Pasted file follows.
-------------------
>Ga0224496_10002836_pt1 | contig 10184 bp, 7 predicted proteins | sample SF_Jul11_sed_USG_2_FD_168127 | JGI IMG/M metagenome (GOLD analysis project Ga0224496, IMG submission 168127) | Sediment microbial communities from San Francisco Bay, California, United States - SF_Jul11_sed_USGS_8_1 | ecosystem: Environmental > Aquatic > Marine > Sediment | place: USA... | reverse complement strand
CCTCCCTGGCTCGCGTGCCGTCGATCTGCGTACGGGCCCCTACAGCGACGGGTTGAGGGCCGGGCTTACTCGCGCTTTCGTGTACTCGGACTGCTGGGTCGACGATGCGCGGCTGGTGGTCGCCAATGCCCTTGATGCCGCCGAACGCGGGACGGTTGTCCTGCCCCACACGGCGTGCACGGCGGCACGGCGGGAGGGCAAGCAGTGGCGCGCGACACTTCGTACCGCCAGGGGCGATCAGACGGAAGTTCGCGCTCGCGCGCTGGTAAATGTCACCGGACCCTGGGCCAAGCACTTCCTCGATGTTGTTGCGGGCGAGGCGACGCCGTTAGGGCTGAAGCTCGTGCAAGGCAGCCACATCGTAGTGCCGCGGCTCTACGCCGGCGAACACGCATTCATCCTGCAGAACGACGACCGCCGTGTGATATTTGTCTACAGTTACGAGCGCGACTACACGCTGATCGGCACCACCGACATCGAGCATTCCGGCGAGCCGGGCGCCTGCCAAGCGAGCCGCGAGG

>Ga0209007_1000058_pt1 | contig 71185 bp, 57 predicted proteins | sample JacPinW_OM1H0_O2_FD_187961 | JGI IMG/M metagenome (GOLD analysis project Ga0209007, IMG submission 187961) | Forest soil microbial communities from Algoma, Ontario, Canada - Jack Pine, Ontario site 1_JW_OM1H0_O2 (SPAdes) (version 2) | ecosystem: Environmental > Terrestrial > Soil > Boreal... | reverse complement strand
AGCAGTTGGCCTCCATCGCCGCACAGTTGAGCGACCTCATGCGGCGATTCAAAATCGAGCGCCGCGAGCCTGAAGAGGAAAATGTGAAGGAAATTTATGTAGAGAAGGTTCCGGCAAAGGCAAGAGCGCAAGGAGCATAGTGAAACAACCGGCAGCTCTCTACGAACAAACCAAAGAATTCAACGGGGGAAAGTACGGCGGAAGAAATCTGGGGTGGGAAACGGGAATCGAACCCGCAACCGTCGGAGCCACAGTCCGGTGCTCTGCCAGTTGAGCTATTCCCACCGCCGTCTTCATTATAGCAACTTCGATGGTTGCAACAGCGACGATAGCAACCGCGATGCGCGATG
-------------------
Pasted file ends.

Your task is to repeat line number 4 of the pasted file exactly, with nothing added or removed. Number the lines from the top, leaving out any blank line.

AGCAGTTGGCCTCCATCGCCGCACAGTTGAGCGACCTCATGCGGCGATTCAAAATCGAGCGCCGCGAGCCTGAAGAGGAAAATGTGAAGGAAATTTATGTAGAGAAGGTTCCGGCAAAGGCAAGAGCGCAAGGAGCATAGTGAAACAACCGGCAGCTCTCTACGAACAAACCAAAGAATTCAACGGGGGAAAGTACGGCGGAAGAAATCTGGGGTGGGAAACGGGAATCGAACCCGCAACCGTCGGAGCCACAGTCCGGTGCTCTGCCAGTTGAGCTATTCCCACCGCCGTCTTCATTATAGCAACTTCGATGGTTGCAACAGCGACGATAGCAACCGCGATGCGCGATG